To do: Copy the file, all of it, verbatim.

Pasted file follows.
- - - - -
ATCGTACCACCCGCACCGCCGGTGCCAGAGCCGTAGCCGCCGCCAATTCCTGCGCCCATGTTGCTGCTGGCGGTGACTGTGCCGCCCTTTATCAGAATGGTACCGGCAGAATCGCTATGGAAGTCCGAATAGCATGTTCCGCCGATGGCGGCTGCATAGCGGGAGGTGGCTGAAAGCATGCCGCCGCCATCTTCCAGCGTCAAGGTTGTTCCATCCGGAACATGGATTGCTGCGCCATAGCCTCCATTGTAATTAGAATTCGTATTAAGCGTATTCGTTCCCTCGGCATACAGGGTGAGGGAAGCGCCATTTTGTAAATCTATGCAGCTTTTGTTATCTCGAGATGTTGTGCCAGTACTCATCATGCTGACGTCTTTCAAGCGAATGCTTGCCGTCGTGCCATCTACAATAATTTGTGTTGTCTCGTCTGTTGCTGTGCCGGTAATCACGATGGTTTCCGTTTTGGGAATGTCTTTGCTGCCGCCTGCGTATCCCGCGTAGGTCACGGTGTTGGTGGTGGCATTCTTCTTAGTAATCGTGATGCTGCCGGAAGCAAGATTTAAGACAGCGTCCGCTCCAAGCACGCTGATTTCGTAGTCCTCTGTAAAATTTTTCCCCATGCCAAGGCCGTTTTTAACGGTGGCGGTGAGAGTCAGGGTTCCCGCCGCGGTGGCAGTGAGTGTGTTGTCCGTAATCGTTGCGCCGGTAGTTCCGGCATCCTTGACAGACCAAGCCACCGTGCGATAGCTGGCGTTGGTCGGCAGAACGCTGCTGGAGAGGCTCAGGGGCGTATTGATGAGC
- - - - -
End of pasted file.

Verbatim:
ATCGTACCACCCGCACCGCCGGTGCCAGAGCCGTAGCCGCCGCCAATTCCTGCGCCCATGTTGCTGCTGGCGGTGACTGTGCCGCCCTTTATCAGAATGGTACCGGCAGAATCGCTATGGAAGTCCGAATAGCATGTTCCGCCGATGGCGGCTGCATAGCGGGAGGTGGCTGAAAGCATGCCGCCGCCATCTTCCAGCGTCAAGGTTGTTCCATCCGGAACATGGATTGCTGCGCCATAGCCTCCATTGTAATTAGAATTCGTATTAAGCGTATTCGTTCCCTCGGCATACAGGGTGAGGGAAGCGCCATTTTGTAAATCTATGCAGCTTTTGTTATCTCGAGATGTTGTGCCAGTACTCATCATGCTGACGTCTTTCAAGCGAATGCTTGCCGTCGTGCCATCTACAATAATTTGTGTTGTCTCGTCTGTTGCTGTGCCGGTAATCACGATGGTTTCCGTTTTGGGAATGTCTTTGCTGCCGCCTGCGTATCCCGCGTAGGTCACGGTGTTGGTGGTGGCATTCTTCTTAGTAATCGTGATGCTGCCGGAAGCAAGATTTAAGACAGCGTCCGCTCCAAGCACGCTGATTTCGTAGTCCTCTGTAAAATTTTTCCCCATGCCAAGGCCGTTTTTAACGGTGGCGGTGAGAGTCAGGGTTCCCGCCGCGGTGGCAGTGAGTGTGTTGTCCGTAATCGTTGCGCCGGTAGTTCCGGCATCCTTGACAGACCAAGCCACCGTGCGATAGCTGGCGTTGGTCGGCAGAACGCTGCTGGAGAGGCTCAGGGGCGTATTGATGAGC